You must have played along side some pretty incredible acts over the last year or two. Could you give me some of your highlights? Who are some of your favourite bands right now?
“We got to play Glastonbury. And that is obviously host to some of the greatest. It’s the best festival in the world and I got see Nick Cave play who is one of my personal heroes and musically is one of the greatest of all time. Just to play the same festival was a huge highlight. One of our favourite things is when people have seen us in Australia and New Zealand, we try to pick up local acts to play for us, and we’ve actually found that a couple of the artist that have played before us have gone on to do pretty well. People like Sticky Fingers from Australia. It was maybe one of our first or second tours and they were our support act and we loved them, we thought they were really cool. There was a band called Sasquatch from Melbourne, we love them as well. A particular song of theirs gets stuck in our heads all the time. For me playing with smaller bands and seeing them do well is probably one of the greatest highlights you can ever have because I loved that as a musician growing up in Australia. I remember supporting Killing Heidi when they toured Darwin in one of my early punk bands, and I was thinking, “Wow, this is such a great experience” and I love being able to give that back to other bands.”
Could you tell us a bit about the iTunes session that you guys recorded that was released in December? Does it feel nice to be asked to do something like that? Also there is a previously un-released track “Home”, can you give us a few words on it?
“The iTunes session was just so cool, when we got approached to do it, we were really excited, because as you say so many bands and great artists have done that and a lot of artists I really respect have participated in it and we just thought it was such a great moment for us to go let’s give something to the fans. It’s not expensive, it’s not a full album, but it’s still something special that we can give to the people that they can hear in a different light. We recorded a great cover of waterfalls by TLC. If anyone hasn’t heard that cover yet I recommend it highly. Normally I play bass but on that track I play drums, and I just think it's such a fun cool cover, and who doesn’t love TLC Waterfalls, really? “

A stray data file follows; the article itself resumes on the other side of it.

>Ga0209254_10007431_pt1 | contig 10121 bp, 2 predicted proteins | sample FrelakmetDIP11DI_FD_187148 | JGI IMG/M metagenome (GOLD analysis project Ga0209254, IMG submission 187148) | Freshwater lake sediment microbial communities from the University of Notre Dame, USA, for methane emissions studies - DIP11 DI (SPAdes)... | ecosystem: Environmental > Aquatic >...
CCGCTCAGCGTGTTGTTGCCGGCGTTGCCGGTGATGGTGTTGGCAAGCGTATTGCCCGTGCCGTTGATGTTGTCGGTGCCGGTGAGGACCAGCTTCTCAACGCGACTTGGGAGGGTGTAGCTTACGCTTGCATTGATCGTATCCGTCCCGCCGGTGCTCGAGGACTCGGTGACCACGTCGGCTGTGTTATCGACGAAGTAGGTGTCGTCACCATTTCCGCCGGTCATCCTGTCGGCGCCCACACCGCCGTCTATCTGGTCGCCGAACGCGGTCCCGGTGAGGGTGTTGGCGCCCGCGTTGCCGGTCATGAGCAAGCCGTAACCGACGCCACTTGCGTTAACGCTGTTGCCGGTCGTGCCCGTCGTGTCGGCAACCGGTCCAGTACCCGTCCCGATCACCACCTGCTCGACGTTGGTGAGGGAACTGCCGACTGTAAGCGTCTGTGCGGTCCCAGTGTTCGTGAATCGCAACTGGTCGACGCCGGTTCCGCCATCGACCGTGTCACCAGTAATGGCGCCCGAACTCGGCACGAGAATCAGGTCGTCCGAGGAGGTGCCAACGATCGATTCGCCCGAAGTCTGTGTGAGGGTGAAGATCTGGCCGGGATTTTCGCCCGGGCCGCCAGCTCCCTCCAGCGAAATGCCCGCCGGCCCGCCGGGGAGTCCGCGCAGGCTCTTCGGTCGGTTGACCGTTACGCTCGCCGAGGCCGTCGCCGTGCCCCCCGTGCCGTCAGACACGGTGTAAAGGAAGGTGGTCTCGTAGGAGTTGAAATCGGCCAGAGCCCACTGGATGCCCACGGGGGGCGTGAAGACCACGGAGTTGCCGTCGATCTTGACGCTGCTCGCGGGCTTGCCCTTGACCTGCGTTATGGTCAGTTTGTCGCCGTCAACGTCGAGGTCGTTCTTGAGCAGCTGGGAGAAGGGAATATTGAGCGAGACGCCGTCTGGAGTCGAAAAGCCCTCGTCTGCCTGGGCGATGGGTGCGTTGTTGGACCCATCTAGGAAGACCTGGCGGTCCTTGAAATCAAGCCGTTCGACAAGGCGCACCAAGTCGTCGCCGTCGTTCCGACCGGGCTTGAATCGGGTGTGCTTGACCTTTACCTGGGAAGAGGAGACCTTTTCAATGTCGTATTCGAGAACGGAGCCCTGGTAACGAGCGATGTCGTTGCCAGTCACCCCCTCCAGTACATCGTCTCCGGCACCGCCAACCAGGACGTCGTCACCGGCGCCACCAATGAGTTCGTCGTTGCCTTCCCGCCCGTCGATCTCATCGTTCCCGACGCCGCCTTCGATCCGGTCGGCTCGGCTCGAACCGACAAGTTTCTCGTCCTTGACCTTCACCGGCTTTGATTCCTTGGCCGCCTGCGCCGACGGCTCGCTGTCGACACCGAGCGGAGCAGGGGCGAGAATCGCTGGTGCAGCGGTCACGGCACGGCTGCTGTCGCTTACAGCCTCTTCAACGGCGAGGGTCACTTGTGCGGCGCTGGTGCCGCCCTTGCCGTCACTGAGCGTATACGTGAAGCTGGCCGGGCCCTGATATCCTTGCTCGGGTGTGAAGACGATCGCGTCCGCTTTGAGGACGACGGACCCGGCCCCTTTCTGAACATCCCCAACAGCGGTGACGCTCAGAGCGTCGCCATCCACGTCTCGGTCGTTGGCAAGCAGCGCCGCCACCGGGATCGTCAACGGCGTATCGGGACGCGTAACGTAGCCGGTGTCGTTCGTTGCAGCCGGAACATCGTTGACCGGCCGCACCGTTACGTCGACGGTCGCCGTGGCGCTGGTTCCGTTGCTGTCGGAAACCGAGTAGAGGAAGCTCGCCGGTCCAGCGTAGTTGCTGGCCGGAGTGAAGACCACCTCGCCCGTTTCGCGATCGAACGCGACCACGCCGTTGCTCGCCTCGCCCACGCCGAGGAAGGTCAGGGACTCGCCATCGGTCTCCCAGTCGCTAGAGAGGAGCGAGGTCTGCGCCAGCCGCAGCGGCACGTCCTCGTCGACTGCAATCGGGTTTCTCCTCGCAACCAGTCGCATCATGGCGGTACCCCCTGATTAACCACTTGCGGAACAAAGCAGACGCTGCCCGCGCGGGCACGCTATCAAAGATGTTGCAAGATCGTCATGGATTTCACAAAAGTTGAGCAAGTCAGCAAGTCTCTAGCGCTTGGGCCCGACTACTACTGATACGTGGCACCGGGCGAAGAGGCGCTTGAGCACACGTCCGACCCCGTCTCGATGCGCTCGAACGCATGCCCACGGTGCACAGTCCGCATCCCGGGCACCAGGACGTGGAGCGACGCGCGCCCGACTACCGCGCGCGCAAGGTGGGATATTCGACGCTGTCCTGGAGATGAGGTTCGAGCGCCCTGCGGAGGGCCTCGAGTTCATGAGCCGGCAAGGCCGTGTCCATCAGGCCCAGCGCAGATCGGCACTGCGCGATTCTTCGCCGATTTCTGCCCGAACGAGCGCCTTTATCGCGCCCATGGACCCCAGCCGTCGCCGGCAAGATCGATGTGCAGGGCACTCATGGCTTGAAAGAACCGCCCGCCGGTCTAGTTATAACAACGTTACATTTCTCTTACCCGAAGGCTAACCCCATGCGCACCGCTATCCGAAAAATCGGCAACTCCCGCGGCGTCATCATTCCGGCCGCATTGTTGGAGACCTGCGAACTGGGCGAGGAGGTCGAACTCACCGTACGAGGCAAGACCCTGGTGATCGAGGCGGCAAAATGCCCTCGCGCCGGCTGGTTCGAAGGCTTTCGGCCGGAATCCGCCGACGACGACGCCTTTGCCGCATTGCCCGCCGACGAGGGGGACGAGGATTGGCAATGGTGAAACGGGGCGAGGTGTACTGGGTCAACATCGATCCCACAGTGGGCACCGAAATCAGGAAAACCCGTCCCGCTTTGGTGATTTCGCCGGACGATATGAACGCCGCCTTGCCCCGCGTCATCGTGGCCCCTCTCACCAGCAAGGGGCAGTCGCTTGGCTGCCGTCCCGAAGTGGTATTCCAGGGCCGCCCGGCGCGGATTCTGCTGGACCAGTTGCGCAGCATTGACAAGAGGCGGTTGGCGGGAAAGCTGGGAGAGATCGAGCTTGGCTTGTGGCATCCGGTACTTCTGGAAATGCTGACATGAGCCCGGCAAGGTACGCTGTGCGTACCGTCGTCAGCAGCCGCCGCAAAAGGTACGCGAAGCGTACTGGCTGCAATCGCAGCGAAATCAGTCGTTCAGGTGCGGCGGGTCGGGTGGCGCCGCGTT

Totally, I think everyone in the world loves that song, and I think those who don’t should be banished from society.
“Yeah. You know what? Those who don’t are liars! I think it’s a great EP. For anyone who hasn’t picked it up yet, if they don’t know us as a band it’ll show a real cool more chilled out soul vibe. ‘Home’ is a track that we wrote pretty early in the piece for the new album and we loved. There’s a few songs that have just floated around but this one we’re really attached to especially as we were spending so much time away, basing ourselves in Berlin for five or six months. While we were there we developed that song to a point where we thought we’d like to release it. We played it a bunch live…we really enjoyed it and think it’s a great song. The feed back we’ve got is that there have been a lot of tears shed from people over seas who are missing home…I think it’s a universal truth that people want to be home whether it’s their family or their country or just where they feel comfortable. It just struck a chord”
What’s in the woodworks for six60?
“Well we have a couple of New Zealand shows in the next week or so then we are headed off to Australia to do all the main centers, unfortunately not Darwin, which is a bit of a pity, but we’ll get there. I am tirelessly arguing with our promoter to set up a show in Darwin. But we are doing Sydney, Brisbane, Melbourne and Perth in a couple of weeks and it’s a completely new show, a new set and something really different.”
By Callum Wylie